- Associated Press - Thursday, October 7, 2010

NEW CASTLE, Del. (AP) — Republican Christine O'Donnell received the endorsement of a newly formed gun-rights group Thursday and vowed to safeguard the right to own guns if elected to the Senate.

Ms. O'Donnell spoke at a news conference hosted by Sportsmen for O'Donnell, a group of gun-rights activists urging Delawareans to vote for Ms. O'Donnell in November over her Democratic opponent, New Castle County Executive Chris Coons.

“I strongly believe that regardless of circumstance, regardless of income, every Delawarean, every citizen, has a constitutional right to self-defense, and our leaders in Washington and our leaders in Dover seem to have forgotten that,” Ms. O'Donnell said.

Sportsmen for O'Donnell Chairman John Thompson said Ms. O'Donnell would be a strong voice in Washington for hunters, competitive shooters and law-abiding gun owners.

“She will oppose efforts, by Democrats primarily, to restrict the right to keep and bear arms as protected by the Second Amendment,” he added.

Mr. Thompson noted that under Mr. Coons‘ leadership, a bill was introduced in the state Legislature last year that would have allowed New Castle County to regulate firearms on property owned or leased by the county. Under a pre-emption law dating to the 1980s, local governments in Delaware are prohibited from establishing their own gun control laws, Mr. Thompson said.

The bill, introduced by retired New Castle County police Officer Larry Mitchell, a Democrat, did not make it out of committee.

Coons spokesman Daniel McElhatton said that he was not familiar with the county gun bill but that Mr. Coons strongly supports gun ownership for sports and self-defense. Mr. Coons also believes that current federal laws on gun ownership should be enforced and that further regulations are not necessary, Mr. McElhatton added.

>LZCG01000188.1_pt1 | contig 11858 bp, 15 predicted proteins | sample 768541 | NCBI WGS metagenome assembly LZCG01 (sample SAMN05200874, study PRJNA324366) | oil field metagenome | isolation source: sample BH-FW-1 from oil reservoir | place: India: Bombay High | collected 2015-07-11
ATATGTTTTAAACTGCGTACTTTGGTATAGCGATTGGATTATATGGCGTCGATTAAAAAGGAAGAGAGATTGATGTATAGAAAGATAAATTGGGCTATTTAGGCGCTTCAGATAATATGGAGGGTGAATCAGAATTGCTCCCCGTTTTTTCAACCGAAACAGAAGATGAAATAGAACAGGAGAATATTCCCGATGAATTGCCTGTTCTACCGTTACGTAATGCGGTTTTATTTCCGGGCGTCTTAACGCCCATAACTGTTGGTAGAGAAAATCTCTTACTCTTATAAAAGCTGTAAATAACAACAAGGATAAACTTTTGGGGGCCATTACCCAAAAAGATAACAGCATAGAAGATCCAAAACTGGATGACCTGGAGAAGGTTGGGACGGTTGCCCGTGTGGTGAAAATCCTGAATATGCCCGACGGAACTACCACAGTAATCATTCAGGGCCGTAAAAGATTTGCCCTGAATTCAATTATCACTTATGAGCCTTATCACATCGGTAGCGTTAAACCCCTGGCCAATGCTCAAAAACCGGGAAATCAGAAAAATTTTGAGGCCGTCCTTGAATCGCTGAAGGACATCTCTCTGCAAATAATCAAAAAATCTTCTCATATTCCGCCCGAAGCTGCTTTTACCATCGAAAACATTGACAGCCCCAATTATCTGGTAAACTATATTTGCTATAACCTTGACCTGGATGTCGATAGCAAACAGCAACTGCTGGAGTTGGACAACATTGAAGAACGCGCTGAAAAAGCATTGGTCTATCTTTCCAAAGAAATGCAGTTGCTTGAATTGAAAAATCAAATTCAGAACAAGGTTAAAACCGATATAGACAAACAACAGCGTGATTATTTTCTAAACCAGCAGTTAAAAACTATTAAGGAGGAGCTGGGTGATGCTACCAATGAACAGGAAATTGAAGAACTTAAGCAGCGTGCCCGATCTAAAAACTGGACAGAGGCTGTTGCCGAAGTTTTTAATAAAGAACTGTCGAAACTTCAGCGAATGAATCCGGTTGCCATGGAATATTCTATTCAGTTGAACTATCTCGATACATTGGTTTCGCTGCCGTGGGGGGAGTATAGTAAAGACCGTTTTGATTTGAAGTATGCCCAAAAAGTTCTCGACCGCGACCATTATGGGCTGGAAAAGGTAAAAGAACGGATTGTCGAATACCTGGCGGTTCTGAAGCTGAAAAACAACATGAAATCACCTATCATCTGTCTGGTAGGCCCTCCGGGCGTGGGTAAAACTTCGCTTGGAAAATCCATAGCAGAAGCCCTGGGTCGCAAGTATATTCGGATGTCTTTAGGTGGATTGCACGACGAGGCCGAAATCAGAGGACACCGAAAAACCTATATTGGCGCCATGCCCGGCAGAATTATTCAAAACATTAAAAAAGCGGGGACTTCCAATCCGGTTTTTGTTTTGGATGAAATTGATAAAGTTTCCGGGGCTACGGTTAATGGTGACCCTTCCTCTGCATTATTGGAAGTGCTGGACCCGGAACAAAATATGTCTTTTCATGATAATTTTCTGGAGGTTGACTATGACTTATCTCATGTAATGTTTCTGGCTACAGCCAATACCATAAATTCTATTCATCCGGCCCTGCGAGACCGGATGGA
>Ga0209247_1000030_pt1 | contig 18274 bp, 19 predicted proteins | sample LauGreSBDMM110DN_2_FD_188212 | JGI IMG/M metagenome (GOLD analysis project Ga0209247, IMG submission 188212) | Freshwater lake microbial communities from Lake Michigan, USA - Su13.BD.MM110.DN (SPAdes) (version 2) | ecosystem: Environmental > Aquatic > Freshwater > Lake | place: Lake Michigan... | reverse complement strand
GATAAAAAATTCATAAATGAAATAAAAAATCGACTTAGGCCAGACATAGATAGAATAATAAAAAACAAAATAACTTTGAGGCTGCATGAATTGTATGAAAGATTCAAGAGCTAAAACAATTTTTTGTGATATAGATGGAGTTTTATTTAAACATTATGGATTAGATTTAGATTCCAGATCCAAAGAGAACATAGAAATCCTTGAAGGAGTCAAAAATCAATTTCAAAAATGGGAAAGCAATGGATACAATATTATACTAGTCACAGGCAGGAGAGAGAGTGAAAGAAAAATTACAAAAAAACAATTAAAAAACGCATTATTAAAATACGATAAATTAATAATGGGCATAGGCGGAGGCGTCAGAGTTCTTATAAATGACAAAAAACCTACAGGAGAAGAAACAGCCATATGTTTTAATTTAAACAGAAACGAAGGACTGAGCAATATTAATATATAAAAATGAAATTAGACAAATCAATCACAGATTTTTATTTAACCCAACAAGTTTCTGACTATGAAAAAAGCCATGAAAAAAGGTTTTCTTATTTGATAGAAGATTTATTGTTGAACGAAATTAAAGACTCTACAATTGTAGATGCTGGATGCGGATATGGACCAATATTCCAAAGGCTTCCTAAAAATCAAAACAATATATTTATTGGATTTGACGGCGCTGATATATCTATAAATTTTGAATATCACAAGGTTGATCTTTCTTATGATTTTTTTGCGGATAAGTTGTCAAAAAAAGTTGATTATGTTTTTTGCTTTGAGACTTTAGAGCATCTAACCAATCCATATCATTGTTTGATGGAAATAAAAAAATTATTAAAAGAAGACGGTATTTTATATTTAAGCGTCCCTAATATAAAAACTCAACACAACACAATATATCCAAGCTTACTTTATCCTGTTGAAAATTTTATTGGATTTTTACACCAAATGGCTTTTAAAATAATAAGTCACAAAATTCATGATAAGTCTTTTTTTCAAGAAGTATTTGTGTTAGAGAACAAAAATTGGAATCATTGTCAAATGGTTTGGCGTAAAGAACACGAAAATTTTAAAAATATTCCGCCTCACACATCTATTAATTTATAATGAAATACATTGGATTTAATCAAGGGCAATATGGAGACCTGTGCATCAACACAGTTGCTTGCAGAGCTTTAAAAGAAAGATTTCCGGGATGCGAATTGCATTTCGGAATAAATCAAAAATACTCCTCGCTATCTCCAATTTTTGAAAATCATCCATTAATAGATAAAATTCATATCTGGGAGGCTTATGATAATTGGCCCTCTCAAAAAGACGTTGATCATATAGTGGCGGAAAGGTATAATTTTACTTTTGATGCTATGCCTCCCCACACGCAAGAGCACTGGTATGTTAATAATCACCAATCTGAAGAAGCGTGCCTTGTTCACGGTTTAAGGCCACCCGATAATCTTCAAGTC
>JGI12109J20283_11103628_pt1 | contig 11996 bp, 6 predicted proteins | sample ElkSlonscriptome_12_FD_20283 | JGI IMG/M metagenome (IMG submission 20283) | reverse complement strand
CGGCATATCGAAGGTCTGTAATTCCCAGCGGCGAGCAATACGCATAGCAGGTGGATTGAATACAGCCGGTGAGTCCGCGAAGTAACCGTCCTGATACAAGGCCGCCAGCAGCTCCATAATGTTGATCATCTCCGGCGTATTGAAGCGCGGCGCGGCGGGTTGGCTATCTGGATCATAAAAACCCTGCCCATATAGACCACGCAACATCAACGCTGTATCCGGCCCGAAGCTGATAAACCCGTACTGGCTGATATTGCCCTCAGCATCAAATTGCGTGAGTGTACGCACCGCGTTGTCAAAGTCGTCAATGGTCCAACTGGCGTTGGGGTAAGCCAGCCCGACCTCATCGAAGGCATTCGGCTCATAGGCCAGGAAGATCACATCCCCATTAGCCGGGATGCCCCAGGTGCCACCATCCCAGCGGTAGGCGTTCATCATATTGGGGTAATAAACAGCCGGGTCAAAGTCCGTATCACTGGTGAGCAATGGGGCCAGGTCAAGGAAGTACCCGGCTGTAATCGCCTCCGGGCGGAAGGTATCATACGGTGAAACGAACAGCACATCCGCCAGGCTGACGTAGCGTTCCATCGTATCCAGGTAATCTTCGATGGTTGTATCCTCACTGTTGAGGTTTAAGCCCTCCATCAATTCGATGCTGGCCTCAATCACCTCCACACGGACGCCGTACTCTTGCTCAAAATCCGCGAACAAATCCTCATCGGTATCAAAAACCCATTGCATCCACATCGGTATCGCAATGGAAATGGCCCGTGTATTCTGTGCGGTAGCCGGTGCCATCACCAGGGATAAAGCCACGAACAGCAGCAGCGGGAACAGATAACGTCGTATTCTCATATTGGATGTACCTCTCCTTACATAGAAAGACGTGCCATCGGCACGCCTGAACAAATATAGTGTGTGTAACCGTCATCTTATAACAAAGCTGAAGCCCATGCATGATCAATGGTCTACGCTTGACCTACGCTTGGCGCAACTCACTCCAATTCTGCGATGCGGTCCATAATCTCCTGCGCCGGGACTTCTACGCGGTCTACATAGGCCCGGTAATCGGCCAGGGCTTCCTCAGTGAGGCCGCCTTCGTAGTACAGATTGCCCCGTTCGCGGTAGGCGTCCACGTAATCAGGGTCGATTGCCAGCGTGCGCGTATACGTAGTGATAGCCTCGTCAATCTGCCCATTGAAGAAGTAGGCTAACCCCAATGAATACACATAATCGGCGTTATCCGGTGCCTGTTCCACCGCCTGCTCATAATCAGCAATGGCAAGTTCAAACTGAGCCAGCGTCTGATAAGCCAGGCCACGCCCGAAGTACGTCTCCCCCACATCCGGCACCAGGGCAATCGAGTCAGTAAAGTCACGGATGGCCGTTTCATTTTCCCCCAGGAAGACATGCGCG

Ms. O'Donnell and members of the sportsmen group said they were concerned, among other things, with an attempt by the United Nations to negotiate a legally binding treaty aimed at regulating the global arms trade to help prevent the illegal transfer of guns.

“Especially on this U.N. treaty, trying to ban the small arms worldwide, that’s very important, and a lot of people aren’t really aware of that, trying to come in the back door for us,” said Dan Watson, Kent County chairman for Sportsmen for O'Donnell.

The U.N. General Assembly decided last year to hold a conference in 2012 to draft an arms trade treaty. It also authorized four preparatory conferences, the first of which was held this summer.

Argentina’s U.N. ambassador, Roberto Garcia Moritan, who is leading the preparatory process, has said the treaty would not hinder the right to produce, export or import arms. He said, rather, that it was aimed at ensuring common international import and export standards to prevent illegal trafficking.